Still, this lesson is doubtless one of the hardest to translate into language that public opinion will accept. The best of all possible economic systems is indeed imperfect. Whatever the truths uncovered by economic science, the free market is finally only the reflection of human nature, itself hardly perfectible.

The place where this article appears, City Journal, is published by The Manhattan Institute:

The Mission of the Manhattan Institute is to develop and disseminate new ideas that foster greater economic choice and individual responsibility.

Since the Institute supports free market solutions to policy problems, you might think this article - which promotes the wonders of capitalism - would find a receptive audience among Libertarians. But Jeffery Tucker of the Ludwig von Mises Institute is unimpressed by this effort:

You call this capitalism?, by Jeffrey Tucker: Here is a huge piece in City Journal by Guy Sorman, the ostensible purpose of which is to herald the triumph of markets over socialism. He tells us that economics teaches this. Fair enough. But once you get into the article, you will find support for pollution trading permits, US imperial patrol of seas, central banking, bailouts of failing banks, patents, limited welfare, restrictions on insider trading, forced transparency rules, and a host of other interventions slyly mentioned in passing as somehow essential to markets. If this person were writing in say 1900, he would be considered a more socialist than capitalist in his thought, since his tendency is support every institution that was born of a market failure argument. Hey, I'm glad he is against wholesale nationalization but that's about all that can be said for this disguised treatise on behalf of the interventionist social-democratic state. If this writer ever confronted a real supporter of the market, he would probably recoil in horror and start talking like a post-Marxist: dog eat dog, the jungle, survivalist of the fittest, and all that.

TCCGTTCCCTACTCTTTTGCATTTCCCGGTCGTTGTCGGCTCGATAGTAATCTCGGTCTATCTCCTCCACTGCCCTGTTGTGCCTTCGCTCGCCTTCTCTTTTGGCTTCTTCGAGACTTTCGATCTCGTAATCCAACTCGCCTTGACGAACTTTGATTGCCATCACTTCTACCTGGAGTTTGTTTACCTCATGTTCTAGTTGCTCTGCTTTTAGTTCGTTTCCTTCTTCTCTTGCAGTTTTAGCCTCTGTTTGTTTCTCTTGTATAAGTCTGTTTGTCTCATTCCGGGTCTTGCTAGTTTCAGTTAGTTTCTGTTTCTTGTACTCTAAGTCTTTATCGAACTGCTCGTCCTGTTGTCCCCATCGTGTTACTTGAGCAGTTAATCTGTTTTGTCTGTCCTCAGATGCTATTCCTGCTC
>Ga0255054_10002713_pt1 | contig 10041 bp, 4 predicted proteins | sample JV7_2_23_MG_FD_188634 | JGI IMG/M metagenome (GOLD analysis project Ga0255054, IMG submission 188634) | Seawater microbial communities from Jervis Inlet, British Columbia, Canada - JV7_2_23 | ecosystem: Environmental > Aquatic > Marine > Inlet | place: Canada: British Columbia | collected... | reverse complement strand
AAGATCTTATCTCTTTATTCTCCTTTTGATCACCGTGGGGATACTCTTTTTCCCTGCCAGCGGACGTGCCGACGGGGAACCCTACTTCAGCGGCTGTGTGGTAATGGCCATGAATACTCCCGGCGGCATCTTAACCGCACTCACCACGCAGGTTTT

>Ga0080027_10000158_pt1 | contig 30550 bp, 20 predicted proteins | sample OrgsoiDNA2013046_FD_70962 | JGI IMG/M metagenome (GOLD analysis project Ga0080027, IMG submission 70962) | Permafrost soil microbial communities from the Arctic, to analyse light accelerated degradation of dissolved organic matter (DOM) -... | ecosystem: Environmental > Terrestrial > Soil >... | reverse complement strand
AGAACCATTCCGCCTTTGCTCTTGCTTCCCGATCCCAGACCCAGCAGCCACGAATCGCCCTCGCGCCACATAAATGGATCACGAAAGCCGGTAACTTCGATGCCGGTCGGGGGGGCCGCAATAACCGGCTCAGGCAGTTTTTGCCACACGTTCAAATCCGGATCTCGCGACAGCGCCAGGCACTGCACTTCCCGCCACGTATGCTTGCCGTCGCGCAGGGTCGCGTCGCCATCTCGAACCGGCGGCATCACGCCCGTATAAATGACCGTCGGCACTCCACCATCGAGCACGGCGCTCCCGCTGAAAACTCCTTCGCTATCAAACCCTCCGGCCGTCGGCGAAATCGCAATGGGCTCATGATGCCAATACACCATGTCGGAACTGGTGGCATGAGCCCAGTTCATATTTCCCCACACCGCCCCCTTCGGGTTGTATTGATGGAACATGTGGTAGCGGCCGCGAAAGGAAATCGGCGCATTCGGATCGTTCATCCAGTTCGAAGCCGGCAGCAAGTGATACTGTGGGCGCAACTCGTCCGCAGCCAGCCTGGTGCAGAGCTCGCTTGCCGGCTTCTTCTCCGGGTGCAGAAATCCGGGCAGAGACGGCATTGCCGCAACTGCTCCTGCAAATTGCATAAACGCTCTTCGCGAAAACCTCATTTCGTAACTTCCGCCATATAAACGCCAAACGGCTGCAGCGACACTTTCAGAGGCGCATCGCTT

I'd think there's something in this article for just about everyone to object to. For example, I disagree that "Milton Friedman’s ... 'monetarism,' considered revolutionary when first proposed in the sixties, is now common wisdom." Not exactly, unless you push pretty hard on the definition of monetarism so that it includes interest rate targeting. further than Friedman would have been comfortable with.

As another example, the article also comments on stabilization policy (in a section of the article that is not quoted above):

Governments also have the capacity to intervene and create seemingly positive outcomes when it comes to short-term growth, which is subject to incessant fluctuation. Yet the eventual effects of such interventions, which are more likely to have political than economic motivations, are always costly...

If I thought the costs of intervention to stabilize the economy exceeded the benefits, I wouldn't support these policies, nor would anyone else. If things would be much worse without the polices - suppose we had managed to bring about a Great Depression type financial collapse by refusing to respond to the current financial crisis or by responding in ways that reinforced the crisis -  then the policies haven't cost us, they have saved us from something even worse.

Your turn. Comments?

    Posted by on Monday, July 28, 2008 at 12:15 AM in Economics, Science | Permalink  TrackBack (1)  Comments (116)